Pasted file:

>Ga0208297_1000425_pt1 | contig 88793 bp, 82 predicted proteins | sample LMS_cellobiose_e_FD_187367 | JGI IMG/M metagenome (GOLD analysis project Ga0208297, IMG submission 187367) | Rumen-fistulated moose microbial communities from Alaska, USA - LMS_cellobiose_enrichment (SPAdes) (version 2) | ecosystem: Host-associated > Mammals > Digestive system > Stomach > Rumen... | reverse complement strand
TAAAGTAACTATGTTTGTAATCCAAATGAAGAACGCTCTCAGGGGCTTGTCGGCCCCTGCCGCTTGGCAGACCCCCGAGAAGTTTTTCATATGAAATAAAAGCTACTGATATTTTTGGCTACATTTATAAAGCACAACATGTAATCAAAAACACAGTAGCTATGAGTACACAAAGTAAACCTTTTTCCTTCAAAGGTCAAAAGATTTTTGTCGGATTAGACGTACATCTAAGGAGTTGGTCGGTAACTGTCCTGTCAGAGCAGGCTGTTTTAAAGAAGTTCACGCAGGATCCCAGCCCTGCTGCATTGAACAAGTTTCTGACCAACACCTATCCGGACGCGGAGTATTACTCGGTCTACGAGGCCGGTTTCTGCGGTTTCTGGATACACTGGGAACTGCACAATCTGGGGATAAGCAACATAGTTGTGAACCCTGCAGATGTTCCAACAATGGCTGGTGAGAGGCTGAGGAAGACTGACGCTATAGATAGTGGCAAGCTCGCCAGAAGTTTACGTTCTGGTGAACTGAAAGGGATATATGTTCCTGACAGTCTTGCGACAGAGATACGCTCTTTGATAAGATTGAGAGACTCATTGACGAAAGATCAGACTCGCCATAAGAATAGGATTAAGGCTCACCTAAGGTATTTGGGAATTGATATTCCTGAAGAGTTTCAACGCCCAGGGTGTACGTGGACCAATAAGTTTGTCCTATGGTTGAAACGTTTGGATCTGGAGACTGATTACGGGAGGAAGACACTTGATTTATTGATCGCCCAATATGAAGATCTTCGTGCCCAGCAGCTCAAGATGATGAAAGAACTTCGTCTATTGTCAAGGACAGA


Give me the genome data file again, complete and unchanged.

>Ga0208297_1000425_pt1 | contig 88793 bp, 82 predicted proteins | sample LMS_cellobiose_e_FD_187367 | JGI IMG/M metagenome (GOLD analysis project Ga0208297, IMG submission 187367) | Rumen-fistulated moose microbial communities from Alaska, USA - LMS_cellobiose_enrichment (SPAdes) (version 2) | ecosystem: Host-associated > Mammals > Digestive system > Stomach > Rumen... | reverse complement strand
TAAAGTAACTATGTTTGTAATCCAAATGAAGAACGCTCTCAGGGGCTTGTCGGCCCCTGCCGCTTGGCAGACCCCCGAGAAGTTTTTCATATGAAATAAAAGCTACTGATATTTTTGGCTACATTTATAAAGCACAACATGTAATCAAAAACACAGTAGCTATGAGTACACAAAGTAAACCTTTTTCCTTCAAAGGTCAAAAGATTTTTGTCGGATTAGACGTACATCTAAGGAGTTGGTCGGTAACTGTCCTGTCAGAGCAGGCTGTTTTAAAGAAGTTCACGCAGGATCCCAGCCCTGCTGCATTGAACAAGTTTCTGACCAACACCTATCCGGACGCGGAGTATTACTCGGTCTACGAGGCCGGTTTCTGCGGTTTCTGGATACACTGGGAACTGCACAATCTGGGGATAAGCAACATAGTTGTGAACCCTGCAGATGTTCCAACAATGGCTGGTGAGAGGCTGAGGAAGACTGACGCTATAGATAGTGGCAAGCTCGCCAGAAGTTTACGTTCTGGTGAACTGAAAGGGATATATGTTCCTGACAGTCTTGCGACAGAGATACGCTCTTTGATAAGATTGAGAGACTCATTGACGAAAGATCAGACTCGCCATAAGAATAGGATTAAGGCTCACCTAAGGTATTTGGGAATTGATATTCCTGAAGAGTTTCAACGCCCAGGGTGTACGTGGACCAATAAGTTTGTCCTATGGTTGAAACGTTTGGATCTGGAGACTGATTACGGGAGGAAGACACTTGATTTATTGATCGCCCAATATGAAGATCTTCGTGCCCAGCAGCTCAAGATGATGAAAGAACTTCGTCTATTGTCAAGGACAGA